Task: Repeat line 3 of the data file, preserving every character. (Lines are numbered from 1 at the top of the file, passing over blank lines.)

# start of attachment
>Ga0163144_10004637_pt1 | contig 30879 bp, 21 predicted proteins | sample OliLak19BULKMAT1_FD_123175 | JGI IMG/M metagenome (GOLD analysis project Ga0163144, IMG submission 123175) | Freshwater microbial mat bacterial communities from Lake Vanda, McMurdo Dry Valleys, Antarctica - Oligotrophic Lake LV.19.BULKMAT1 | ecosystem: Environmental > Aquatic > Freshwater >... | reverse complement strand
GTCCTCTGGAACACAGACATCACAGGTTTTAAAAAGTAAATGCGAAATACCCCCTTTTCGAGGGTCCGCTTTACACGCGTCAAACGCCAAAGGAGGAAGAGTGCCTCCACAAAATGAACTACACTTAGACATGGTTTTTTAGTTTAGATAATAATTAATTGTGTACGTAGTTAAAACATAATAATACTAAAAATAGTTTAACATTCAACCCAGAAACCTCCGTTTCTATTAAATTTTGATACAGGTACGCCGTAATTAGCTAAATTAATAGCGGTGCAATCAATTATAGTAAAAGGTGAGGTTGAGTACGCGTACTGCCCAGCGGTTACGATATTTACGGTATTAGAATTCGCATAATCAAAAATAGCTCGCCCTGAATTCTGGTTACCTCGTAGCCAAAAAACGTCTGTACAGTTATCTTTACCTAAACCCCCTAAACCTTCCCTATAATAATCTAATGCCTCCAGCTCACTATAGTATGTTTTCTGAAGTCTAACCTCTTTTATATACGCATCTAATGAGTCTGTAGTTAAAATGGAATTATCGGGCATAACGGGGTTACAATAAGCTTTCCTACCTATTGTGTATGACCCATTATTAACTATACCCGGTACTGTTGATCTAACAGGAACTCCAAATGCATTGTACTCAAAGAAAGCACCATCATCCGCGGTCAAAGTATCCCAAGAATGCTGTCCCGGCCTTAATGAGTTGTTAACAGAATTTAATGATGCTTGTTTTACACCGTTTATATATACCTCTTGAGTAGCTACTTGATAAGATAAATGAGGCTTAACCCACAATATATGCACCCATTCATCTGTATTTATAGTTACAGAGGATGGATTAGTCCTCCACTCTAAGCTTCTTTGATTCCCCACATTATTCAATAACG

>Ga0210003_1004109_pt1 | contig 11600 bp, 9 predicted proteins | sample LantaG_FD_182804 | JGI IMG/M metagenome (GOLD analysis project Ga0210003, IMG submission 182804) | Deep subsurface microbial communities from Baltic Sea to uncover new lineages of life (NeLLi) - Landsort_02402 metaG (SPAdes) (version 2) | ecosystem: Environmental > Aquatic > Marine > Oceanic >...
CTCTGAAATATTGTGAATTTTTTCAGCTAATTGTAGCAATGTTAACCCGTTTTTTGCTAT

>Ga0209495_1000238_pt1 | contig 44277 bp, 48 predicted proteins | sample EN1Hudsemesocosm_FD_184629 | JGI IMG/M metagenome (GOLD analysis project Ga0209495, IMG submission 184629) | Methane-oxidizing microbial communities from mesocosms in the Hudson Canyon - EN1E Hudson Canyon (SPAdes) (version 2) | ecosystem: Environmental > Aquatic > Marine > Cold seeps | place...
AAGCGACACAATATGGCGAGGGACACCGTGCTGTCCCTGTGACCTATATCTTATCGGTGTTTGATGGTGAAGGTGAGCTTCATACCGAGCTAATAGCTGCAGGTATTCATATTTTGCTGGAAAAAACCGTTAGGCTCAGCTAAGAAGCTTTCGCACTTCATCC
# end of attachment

>Ga0210003_1004109_pt1 | contig 11600 bp, 9 predicted proteins | sample LantaG_FD_182804 | JGI IMG/M metagenome (GOLD analysis project Ga0210003, IMG submission 182804) | Deep subsurface microbial communities from Baltic Sea to uncover new lineages of life (NeLLi) - Landsort_02402 metaG (SPAdes) (version 2) | ecosystem: Environmental > Aquatic > Marine > Oceanic >...